Rights of Custody – Art. 3
The father was exercising rights of custody at the time of the wrongful retention. Up until that time, the family had lived together in the same house in California. The fact that mother and child had gone to Ontario, ostensibly for a holiday, in no way altered the father’s rights of custody.
Grave Risk – Art. 13(1)(b)
There was no independent evidence to support the mother’s claims that the father had mistreated her and the child and that he would take the child to Iran. The evidence of third parties on which she relied did not touch the substance of her allegations and so did not corroborate her claims. The allegations had not yet been tested by cross examination and no viva voce evidence had been heard.
The evidence of two doctors was unreliable as it was based solely on facts originating with the mother which they were unable to verify. In addition, their report may have been influenced by a letter from the mother. The judge was persuaded by the father’s argument that the mother’s allegations of mistreatment had expanded significantly throughout the proceedings, further weakening her case. No details of the allegations were given in the judgment.
In any event, the return of the mother and child to California would not pose any risk as they would no longer be living in the same house as the father. The father would not have custody or access until and unless it was granted by the California court.
The father was to undertake not to move to Iran and not to seek custody or access without the permission of the California court. Furthermore, so as to avoid any immigration problems on the mother’s return, the husband was ordered not to continue with his divorce claim in California and to consent to the proceedings being stayed.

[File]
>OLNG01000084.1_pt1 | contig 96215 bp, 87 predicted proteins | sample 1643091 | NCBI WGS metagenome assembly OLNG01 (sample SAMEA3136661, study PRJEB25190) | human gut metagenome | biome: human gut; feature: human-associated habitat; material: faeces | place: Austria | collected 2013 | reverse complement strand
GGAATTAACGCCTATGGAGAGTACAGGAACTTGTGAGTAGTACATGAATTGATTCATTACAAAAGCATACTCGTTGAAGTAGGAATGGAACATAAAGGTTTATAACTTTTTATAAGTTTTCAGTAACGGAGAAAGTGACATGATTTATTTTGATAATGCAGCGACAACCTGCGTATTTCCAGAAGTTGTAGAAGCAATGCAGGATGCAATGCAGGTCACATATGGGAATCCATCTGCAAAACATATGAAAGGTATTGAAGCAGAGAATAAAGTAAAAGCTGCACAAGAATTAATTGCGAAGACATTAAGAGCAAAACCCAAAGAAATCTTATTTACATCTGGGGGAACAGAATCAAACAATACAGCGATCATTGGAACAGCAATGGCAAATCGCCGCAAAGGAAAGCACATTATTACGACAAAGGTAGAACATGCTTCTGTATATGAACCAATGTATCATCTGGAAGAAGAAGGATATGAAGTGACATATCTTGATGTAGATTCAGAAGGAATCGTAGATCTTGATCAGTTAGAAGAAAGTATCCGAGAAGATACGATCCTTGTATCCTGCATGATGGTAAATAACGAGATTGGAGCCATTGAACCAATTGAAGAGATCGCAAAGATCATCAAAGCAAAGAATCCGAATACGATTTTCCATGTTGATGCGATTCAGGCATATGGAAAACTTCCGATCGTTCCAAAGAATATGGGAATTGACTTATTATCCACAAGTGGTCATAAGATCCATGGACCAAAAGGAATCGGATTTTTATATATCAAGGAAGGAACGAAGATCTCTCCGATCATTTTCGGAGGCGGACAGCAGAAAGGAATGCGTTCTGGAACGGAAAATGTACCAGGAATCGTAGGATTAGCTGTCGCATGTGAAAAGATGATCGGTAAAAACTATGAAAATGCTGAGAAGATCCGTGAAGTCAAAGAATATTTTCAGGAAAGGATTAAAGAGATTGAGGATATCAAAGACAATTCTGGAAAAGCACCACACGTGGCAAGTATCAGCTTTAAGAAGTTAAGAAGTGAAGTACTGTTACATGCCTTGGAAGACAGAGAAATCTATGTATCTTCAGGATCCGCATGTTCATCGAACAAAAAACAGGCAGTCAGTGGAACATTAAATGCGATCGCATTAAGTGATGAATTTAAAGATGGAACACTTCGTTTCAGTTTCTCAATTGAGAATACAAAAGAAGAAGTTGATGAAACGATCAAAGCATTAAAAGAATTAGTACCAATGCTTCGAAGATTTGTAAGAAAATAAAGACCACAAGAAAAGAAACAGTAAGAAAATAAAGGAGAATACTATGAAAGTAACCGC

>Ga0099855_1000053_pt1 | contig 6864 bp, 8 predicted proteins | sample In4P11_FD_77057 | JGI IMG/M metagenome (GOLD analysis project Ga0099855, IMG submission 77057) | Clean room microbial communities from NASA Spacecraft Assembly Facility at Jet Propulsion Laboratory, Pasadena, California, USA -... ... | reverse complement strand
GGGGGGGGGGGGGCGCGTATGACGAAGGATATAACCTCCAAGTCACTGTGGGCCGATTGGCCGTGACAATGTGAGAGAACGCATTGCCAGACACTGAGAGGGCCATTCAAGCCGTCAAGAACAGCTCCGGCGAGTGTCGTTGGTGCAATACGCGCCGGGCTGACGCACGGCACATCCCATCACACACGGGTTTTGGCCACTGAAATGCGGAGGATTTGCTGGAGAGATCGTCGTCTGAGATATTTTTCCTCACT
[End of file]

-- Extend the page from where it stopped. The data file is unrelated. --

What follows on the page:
Issues Relating to Return
The mother’s argument that she would be disadvantaged in custody proceedings in California as there was no system of legal aid, was not made out on the evidence. Even if the allegation were true, it was outweighed by the fact that all the family’s connections were with California where the issue of custody could be most appropriately determined. The absence of legal aid would be insufficient to defeat the policy of the Convention to combat and prevent the abduction of children to another forum in order to gain an advantage.
Furthermore, the judge commented that the effect of the mother’s argument would be that the object of the Hague Convention of returning a child promptly to the state of habitual residence would only be achieved when the abducting party had sufficient resources to finance custody proceedings in that state. To refuse to order a return on the basis that the abducting party could not afford to litigate in the state of habitual residence would be a very inequitable result.
The mother’s argument that she might have some immigration problems in California and be unable to stay there as a result of the breakdown of her marriage, was not made out by the evidence presented to the Ontario court. The judge had little sympathy, indicating that if such immigration problems materialised, they were largely of her own making as a result of taking the child to Canada. Nonetheless, he ordered undertakings so as to avoid the possibility of immigration problems.
Jurisdiction Issues – Art. 16
The Court said that “[t]he real issue is not who should have custody of the child…but where should the issue of custody be dealt with”. The Ontario court did not have jurisdiction to determine issues of custody and access. These were to be resolved by the courts of the state of habitual residence.
The mother and child had lived in California and this was the location of evidence and witnesses. It was therefore appropriate for the mother’s allegations against the father and the matter of custody and access to be determined in California.